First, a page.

Ever since the Royal Opera House announced that two performances of its summer revival of Jonathan Kent's production of Tosca would feature an all-star cast, opera lovers all over the world have been desperately trying to get their hands on a golden ticket.

An enduringly popular opera, Tosca is the story of the beautiful opera singer Floria Tosca and her lover, the revolutionary painter Mario Cavaradossi. Entangled in the political events of early 19th Century Rome, the pair fall into the hands of evil chief of police Baron Scarpia, who is determined to use Cavaradossi's republican sympathies and Tosca's jealous nature to claim the diva for himself. The opera's violent episodes and attempted rape scene led to it famously being labelled 'a shabby little shocker' when it was first performed in 1900, but its dramatic appeal has sustained. All seats for the two nights starring Angela Gheorghiu in the title role, Jonas Kaufmann as Cavaradossi and Bryn Terfel as Scarpia were snapped up within minutes of going on sale, and as the Royal Opera House's Music Director Antonio Pappano stepped into the orchestra pit on both Thursday and Sunday night, the excitement was palpable.

Puccini's score constantly moves back and forth between unparalleled beauty and earth shatteringly powerful drama, and it is hard to imagine anyone being more in tune with its nuances than Pappano. Sometimes disparagingly referred to as a 'singers' conductor' it was his innate understanding of the artists on stage as well as those in his orchestra that elevated these two performances beyond the excellent to the sublime. He watched Kaufmann like a hawk during Recondite armonia, and their joint efforts resulted in huge spontaneous applause during the Sunday performance. He was as attentive to Gheorghiu, supporting her slightly underpowered vocal as much as possible. All the wonderful sounds of Rome that Puccini worked into his opera rang out loud and clear under Pappano's baton, with the celebrations in the church of Sant' Andrea della Valle a rousing, joyous highlight and Tosca's last few moments on the ramparts of the Castel Sant'Angelo absolutely spine tingling.

Sparkling in several thousand pounds worth of Van Cleef & Arpels diamonds, Angela Gheorghiu gave a wonderful performance despite occasionally singing too quietly to be heard over the orchestra. As an actress, she isn't always natural and has a tendency to resort to some stock dramatic poses, but she brought a gentle sense of humour to the role and created sizzling chemistry with both leading men. When she projects, her voice has such a beautiful, songbird-like quality that I was quickly seduced and often had a lump in my throat. Her Thursday night Vissi d'arte was particularly gorgeous and her delicate vocal tremble leant the character a vulnerable, sympathetic air.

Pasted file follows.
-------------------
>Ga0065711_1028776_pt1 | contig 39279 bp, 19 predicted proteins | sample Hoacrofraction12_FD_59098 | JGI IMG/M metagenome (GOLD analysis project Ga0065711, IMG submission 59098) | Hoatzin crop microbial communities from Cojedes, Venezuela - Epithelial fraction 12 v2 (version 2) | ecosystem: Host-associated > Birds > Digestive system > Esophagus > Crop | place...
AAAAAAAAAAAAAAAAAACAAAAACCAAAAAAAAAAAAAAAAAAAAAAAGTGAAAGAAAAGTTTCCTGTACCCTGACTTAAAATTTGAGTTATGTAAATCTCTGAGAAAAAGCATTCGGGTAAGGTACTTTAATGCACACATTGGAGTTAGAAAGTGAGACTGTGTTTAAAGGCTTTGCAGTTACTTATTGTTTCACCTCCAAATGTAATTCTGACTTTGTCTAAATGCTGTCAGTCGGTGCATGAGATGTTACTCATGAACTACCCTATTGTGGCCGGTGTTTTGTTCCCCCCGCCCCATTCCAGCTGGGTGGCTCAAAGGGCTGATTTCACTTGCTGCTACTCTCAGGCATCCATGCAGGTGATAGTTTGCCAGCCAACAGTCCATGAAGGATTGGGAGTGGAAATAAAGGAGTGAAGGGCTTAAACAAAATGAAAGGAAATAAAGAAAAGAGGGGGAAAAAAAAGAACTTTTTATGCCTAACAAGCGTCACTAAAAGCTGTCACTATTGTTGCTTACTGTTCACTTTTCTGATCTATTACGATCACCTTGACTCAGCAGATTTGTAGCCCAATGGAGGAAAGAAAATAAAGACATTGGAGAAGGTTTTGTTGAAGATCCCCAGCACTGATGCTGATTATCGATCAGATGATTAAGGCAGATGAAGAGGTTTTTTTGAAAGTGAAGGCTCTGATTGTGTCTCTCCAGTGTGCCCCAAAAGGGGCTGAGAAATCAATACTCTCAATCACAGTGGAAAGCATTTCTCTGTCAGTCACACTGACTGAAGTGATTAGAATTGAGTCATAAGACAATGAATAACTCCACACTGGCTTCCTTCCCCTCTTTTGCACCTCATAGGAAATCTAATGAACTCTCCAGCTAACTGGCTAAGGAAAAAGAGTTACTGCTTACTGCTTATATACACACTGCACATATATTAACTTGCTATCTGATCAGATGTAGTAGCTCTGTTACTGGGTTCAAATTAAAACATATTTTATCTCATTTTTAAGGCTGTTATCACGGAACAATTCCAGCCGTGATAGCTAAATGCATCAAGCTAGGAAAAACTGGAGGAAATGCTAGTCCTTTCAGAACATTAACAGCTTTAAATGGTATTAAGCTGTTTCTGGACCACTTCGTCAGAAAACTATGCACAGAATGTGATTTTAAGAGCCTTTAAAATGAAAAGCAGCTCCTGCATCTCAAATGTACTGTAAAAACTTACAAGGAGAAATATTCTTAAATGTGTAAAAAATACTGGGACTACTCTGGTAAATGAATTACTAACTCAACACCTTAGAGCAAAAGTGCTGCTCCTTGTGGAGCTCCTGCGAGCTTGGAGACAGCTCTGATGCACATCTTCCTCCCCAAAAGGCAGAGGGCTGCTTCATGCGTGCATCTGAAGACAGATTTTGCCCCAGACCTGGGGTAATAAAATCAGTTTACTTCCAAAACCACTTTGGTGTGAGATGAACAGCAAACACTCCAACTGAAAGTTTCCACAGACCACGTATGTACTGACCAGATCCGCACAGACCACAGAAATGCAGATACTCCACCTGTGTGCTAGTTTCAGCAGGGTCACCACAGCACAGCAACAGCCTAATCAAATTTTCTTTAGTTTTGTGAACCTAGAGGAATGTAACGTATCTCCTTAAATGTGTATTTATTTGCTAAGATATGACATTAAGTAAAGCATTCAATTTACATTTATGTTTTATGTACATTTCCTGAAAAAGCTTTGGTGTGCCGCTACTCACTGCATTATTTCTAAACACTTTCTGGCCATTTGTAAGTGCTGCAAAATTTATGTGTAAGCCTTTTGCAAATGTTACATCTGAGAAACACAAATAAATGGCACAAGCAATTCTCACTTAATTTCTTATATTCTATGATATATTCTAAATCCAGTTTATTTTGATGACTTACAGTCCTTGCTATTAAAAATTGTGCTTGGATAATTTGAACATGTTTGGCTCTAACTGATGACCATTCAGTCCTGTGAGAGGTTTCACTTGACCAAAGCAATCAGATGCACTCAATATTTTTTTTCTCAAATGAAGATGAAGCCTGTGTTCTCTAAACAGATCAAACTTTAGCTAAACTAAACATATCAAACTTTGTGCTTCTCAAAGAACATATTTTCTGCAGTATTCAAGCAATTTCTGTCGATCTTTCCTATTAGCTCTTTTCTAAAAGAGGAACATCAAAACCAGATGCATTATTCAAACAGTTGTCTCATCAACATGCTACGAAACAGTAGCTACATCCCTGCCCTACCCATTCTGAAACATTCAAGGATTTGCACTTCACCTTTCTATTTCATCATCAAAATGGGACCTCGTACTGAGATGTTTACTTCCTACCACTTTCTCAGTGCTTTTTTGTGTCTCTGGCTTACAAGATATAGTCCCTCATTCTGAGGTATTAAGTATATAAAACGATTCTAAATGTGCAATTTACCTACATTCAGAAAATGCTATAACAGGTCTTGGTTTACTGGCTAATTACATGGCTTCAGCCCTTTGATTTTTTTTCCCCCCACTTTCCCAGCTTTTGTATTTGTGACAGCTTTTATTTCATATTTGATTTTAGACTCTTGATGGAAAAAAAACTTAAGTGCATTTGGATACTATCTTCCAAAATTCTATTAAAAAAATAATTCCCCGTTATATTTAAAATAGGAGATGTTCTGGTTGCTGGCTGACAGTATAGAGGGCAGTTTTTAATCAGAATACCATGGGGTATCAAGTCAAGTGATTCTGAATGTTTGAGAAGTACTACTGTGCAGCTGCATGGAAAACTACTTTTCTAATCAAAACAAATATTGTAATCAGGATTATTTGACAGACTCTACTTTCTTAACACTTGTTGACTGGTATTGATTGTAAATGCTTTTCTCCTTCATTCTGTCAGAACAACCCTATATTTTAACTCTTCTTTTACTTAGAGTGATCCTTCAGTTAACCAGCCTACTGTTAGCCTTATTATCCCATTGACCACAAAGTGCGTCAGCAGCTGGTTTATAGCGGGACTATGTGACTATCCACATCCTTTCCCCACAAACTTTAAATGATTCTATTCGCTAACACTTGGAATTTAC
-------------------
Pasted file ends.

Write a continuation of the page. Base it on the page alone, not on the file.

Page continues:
Kaufmann's Cavaradossi is surely the most compelling since Placido Domingo's. Physically perfect for the role, he is utterly convincing on the stage. Humour, passion and despair poured out of him to support that amazing dark-timbred, rich tenor and it was difficult not to breathe with his every note. During the love duets he was wonderfully intense, his 'Vittoria, Vittoria!' completely raised the roof and he was confident enough in the role to resist the obvious dramatic possibilities within E lucevan le stelle and give us some heartbreakingly beautiful, soft singing instead.

For me, however, both nights belonged to Bryn Terfel. Known to be one of opera's most genial superstars, he has battled to develop the most memorable Scarpia since Tito Gobbi made the role his own in the 1950s. Although he towered over the rest of the cast, he never relied on his imposing physique to create the required atmosphere of terror. In Act I, he radiated charisma and seemed to fight against his size with delicate, gentle gestures hinting at masterful manipulation and confused romantic emotions. In Act II he gave us evil personified, dragging Tosca about the stage like a rag doll, pulling and kicking at her dress, his eyes twinkling with pleasure at her fearful pleading.

With Scarpia's death came the disappointment that Terfel's vocal contribution was over. As powerful and weighty as you would expect (his 'Mario Cavaradossi!' could have broken windows) his mighty bass-baritone also has a lyrical quality and is full of beautiful colour. His Te Deum was the most memorable aria of both evenings for me, capturing all the required passion and drama. When he sang the line 'Fra le mie braccia illanguidir d'amor' ('Caught in my arms, smouldering with love') it was infused with so much softness and emotion that you could have been forgiven for thinking they were the words of a romantic hero, but within a split second, he was back to belting out thundering sadistic threats that seemed to shake the foundations of the Royal Opera House.

Terfel's skilled veering between heady romance and raw power were characteristic of both performances as a whole, and it is difficult to imagine any other combination of singers and musicians drawing more beauty, intensity or drama from this emotional roller-coaster of an opera. As Gheorghiu delivered the chilling 'O Scarpia, avanti a Dio!' ('Oh Scarpia, we shall meet before God!') and that final heart-wrenching refrain rose from the orchestra pit it was clear that opera history had been made, and I felt incredibly lucky to have witnessed it.